Yet no scholar could embody comprehensive expertise in every subject, so the university rapidly fragmented into disciplines, each of which carried its own definition of a cultivated scholar. What united these disciplines was a drive to maintain meticulous standards of scholarship, to connect new findings to a larger body of knowledge, and to resist compromises that would serve the church, the state, or some other authority. This German model was adopted in America, first at Johns Hopkins University (1876) in Baltimore, then the University of Chicago (1890) and beyond.

Wellmon notes that the research university did not successfully assuage anxieties of information overload. If his book has pragmatic value for the 21st century, Wellmon argues, it lies in its uncovering of the fact that the research university was not just a next-generation encyclopedia in human form but rather a new kind of institution for the production of a new kind of professional. It was an institution “designed to sustain a particular practice and its virtues, habits, and purposes.”

Organizing Enlightenment helps us understand how research universities veered away from older universities, which were usually tightly linked to a religious order or mission. As Jonathan Haidt has noted, many American institutions have instilled social justice as their ethos in recent years. For small undergraduate institutions, this turn doesn’t represent a radical deviation from their original purpose since these colleges, almost of all of which had religious ties, had an ethical mission from the outset. With American Christianity itself gradually transforming into moralistic therapeutic deism, a philosophy of empathy, fairness, self-esteem, personal autonomy, and happiness, it should not be surprising that small colleges inculcate a desire to make the world just and equitable and make every individual maximally autonomous.

If research universities also adopt this ethical mission, however, they face a tradeoff. Scientific findings don’t always play nice. To take just one example, they can make us question whether people in general have autonomous selves, and more troublingly reveal how apparently autonomous actions are the result of genetic processes that vary based on one’s sex and (conceivably) one’s ancestry.  These findings are, on one hand, equitably “oppressive” because they address the behavior of all people, and not just members of victimized groups. Nevertheless, in some quarters it borders on sacrilege to suggest that the causes of inequality can be traced to something other than injustice. If misunderstood, genetic findings can also suggest that victims are blameworthy for their plight. These findings do not forestall attempts at making the world more just and equitable, but they do inhibit the currently institutionalized technique, which is to uncover and combat matrices of oppression.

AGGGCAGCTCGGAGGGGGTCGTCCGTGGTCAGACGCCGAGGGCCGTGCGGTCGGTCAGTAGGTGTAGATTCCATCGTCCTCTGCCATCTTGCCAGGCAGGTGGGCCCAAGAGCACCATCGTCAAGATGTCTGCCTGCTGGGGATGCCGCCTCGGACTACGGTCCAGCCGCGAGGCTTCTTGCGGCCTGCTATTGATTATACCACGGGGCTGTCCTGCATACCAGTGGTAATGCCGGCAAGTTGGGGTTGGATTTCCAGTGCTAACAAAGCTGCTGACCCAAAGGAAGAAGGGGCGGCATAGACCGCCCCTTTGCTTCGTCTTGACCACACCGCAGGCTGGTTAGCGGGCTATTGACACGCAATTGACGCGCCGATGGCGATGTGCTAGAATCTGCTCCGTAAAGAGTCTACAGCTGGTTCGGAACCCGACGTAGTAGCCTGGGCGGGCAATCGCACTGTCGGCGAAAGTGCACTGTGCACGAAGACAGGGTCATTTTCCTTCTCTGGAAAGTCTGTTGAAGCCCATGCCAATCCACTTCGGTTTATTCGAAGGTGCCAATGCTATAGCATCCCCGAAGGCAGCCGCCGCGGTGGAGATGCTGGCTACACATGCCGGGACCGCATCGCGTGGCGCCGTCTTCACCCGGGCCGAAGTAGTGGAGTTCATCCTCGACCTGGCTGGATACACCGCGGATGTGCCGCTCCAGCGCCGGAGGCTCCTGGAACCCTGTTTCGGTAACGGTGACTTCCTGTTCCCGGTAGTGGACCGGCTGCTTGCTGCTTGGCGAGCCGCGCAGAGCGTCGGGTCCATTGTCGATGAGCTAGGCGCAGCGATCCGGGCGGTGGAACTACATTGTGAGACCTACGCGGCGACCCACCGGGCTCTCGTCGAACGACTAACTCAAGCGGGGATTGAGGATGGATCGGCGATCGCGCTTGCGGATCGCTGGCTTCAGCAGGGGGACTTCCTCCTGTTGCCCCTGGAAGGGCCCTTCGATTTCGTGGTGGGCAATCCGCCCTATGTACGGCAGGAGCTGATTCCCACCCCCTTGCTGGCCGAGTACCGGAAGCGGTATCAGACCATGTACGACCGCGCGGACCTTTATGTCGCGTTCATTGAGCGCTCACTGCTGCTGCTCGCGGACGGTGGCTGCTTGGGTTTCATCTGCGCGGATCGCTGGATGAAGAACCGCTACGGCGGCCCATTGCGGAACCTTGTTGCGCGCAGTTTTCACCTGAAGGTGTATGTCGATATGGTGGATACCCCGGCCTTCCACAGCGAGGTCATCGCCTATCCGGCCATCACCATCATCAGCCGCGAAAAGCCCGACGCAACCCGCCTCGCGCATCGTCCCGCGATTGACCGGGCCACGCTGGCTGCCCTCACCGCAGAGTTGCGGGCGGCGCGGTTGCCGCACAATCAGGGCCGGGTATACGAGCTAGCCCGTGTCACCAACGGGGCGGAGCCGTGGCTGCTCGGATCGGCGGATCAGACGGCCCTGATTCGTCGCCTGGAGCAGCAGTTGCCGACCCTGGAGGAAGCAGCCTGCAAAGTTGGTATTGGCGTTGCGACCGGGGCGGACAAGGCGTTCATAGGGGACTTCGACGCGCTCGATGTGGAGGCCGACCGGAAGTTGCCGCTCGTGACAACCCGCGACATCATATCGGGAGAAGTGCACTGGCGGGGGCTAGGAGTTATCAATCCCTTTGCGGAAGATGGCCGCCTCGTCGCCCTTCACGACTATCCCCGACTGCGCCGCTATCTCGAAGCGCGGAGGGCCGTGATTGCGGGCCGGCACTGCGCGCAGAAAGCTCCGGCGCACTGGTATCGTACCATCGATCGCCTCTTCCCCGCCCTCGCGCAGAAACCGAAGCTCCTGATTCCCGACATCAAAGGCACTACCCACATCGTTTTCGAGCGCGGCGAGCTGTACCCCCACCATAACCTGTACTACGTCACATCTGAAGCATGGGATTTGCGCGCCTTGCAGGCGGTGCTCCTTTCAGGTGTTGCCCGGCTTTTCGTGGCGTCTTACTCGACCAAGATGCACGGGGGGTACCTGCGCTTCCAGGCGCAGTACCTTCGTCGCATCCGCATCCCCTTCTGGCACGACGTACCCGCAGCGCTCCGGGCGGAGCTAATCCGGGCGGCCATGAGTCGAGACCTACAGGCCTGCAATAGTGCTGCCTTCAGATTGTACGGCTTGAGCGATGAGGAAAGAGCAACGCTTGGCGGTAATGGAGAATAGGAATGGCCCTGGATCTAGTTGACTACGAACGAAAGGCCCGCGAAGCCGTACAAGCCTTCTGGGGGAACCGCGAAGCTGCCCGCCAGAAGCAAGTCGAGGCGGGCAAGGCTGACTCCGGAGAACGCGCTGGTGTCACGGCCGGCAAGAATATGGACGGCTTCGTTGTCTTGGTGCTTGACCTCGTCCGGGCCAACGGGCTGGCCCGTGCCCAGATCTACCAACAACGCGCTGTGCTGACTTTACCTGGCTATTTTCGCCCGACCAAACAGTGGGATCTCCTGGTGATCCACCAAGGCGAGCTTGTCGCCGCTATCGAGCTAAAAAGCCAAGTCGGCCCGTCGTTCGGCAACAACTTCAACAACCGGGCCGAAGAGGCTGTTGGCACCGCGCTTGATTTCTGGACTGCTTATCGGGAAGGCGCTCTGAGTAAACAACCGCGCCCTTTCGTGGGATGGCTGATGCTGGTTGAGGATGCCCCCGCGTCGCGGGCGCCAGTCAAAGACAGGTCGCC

If research universities are to continue their mission of producing critical, discerning scholars, they must encourage faculty and graduate students to avoid evaluating scientific research based on its compatibility with ideological goals. There are obviously some limits to this ideal. Regardless of scientific proof, we don’t want scholars who analyze the benefits and drawbacks of genocide as a solution to societal ills. Nor do we want scholars who, in the name of ideological neutrality, suggest that all ideological parties are equally respectable or equally disreputable. Such false equivalence is a problem in American mass media.

How then should we train or encourage scholars to be ideologically detached? Some members of Heterodox Academy, including me, have advocated for the inclusion and recruitment of libertarian, conservative, and centrist professors, but the presence of multiple ideologies doesn’t always create ideological detachment; it can create conflict and bitterness instead. I believe the lesson of Organizing Enlightenment is that graduate students in every discipline—but particularly the social sciences—should learn that the task of research is an end in itself. Research is indifferent to one’s other pursuits. Sometimes those other pursuits are moral or religious, and in these cases, real dissonance or discomfort may ensue. But just as scholars can learn to manage the disappointment of failing to support a dearly loved hypothesis, scholars can also learn to manage the disappointment of uncovering a finding that is ideologically unpalatable. Managing this discomfort is a professional skill that scholars can and must acquire.